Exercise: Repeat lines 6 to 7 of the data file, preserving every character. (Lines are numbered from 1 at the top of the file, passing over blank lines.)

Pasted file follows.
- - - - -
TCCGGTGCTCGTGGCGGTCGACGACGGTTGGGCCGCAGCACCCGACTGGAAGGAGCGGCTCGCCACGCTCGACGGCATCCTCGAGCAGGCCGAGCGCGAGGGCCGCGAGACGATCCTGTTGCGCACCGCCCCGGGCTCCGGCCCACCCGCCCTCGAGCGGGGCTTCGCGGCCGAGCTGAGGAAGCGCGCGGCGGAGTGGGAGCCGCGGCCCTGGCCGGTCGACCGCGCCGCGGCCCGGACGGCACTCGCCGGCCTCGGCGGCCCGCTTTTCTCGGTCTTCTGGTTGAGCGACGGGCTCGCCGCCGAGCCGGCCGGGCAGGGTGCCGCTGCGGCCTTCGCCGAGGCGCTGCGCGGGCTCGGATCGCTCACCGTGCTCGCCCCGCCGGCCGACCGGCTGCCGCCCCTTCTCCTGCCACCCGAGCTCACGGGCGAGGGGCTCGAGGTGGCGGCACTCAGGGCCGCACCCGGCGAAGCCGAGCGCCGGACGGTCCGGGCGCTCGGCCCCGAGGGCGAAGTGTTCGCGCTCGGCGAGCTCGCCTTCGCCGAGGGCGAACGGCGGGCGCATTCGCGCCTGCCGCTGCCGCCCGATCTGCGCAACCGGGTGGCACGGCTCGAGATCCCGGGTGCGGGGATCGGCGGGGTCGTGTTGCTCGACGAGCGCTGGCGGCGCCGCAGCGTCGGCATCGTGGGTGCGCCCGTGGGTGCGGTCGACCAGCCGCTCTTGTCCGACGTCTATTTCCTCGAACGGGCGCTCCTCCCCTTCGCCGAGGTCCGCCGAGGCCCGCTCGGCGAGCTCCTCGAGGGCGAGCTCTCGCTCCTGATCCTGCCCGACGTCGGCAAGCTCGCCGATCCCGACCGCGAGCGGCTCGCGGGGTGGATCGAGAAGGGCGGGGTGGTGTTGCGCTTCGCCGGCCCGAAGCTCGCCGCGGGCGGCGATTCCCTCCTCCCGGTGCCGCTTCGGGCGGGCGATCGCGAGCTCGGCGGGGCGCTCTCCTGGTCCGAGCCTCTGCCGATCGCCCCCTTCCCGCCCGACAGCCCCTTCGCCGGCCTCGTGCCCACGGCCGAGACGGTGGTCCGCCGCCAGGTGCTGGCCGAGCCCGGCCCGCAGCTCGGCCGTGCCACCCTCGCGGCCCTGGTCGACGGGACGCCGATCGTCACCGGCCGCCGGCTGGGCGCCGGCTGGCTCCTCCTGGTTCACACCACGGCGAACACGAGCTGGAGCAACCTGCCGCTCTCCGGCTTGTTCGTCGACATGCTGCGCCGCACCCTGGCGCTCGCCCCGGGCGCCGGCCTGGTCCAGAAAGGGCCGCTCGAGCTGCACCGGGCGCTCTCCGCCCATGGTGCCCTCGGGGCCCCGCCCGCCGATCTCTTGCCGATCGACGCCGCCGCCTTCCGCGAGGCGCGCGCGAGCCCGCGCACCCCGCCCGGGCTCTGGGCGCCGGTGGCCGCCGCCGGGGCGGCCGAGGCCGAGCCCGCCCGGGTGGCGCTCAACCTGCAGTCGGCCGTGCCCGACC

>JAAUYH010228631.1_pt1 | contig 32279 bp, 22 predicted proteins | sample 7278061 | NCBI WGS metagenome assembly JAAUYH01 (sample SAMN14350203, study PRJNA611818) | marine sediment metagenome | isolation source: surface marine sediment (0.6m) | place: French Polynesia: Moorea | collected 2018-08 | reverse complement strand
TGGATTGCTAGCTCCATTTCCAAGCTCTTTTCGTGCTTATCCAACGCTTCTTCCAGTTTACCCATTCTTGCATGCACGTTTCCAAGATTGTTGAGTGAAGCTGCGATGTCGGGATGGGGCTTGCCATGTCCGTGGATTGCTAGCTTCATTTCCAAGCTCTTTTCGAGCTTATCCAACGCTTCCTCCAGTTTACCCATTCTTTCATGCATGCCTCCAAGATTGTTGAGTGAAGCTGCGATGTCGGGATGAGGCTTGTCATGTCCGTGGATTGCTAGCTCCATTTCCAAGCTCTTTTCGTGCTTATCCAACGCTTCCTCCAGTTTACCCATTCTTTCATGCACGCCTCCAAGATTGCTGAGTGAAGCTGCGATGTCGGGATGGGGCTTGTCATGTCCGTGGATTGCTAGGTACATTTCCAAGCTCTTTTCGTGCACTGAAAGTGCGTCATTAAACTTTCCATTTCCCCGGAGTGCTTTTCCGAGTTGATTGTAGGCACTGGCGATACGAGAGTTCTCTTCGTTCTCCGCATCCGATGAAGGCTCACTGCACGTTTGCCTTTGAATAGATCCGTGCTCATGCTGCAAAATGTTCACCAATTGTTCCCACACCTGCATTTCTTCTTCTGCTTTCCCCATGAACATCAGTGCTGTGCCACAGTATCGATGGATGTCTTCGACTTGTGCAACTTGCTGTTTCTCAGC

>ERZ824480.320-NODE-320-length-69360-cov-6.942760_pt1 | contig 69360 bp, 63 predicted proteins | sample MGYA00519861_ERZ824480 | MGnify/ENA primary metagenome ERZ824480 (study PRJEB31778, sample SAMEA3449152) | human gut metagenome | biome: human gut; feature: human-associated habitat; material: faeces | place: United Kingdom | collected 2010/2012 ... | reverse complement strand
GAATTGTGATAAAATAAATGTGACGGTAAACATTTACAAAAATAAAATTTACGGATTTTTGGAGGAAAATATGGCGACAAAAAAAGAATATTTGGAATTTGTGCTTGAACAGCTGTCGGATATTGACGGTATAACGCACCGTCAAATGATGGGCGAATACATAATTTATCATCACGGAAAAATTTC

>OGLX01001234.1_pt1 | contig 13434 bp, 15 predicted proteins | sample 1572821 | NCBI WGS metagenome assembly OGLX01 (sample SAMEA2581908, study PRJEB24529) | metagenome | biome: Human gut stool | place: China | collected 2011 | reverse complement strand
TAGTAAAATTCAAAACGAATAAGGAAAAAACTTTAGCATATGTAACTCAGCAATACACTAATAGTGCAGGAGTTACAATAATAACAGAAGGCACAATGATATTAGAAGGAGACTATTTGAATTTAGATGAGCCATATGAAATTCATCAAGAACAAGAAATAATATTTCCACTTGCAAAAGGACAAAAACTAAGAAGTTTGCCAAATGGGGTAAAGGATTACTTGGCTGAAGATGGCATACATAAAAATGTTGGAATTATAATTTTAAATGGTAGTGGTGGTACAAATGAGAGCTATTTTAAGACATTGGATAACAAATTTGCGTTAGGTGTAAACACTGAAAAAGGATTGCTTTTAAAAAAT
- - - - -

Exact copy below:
>OGLX01001234.1_pt1 | contig 13434 bp, 15 predicted proteins | sample 1572821 | NCBI WGS metagenome assembly OGLX01 (sample SAMEA2581908, study PRJEB24529) | metagenome | biome: Human gut stool | place: China | collected 2011 | reverse complement strand
TAGTAAAATTCAAAACGAATAAGGAAAAAACTTTAGCATATGTAACTCAGCAATACACTAATAGTGCAGGAGTTACAATAATAACAGAAGGCACAATGATATTAGAAGGAGACTATTTGAATTTAGATGAGCCATATGAAATTCATCAAGAACAAGAAATAATATTTCCACTTGCAAAAGGACAAAAACTAAGAAGTTTGCCAAATGGGGTAAAGGATTACTTGGCTGAAGATGGCATACATAAAAATGTTGGAATTATAATTTTAAATGGTAGTGGTGGTACAAATGAGAGCTATTTTAAGACATTGGATAACAAATTTGCGTTAGGTGTAAACACTGAAAAAGGATTGCTTTTAAAAAAT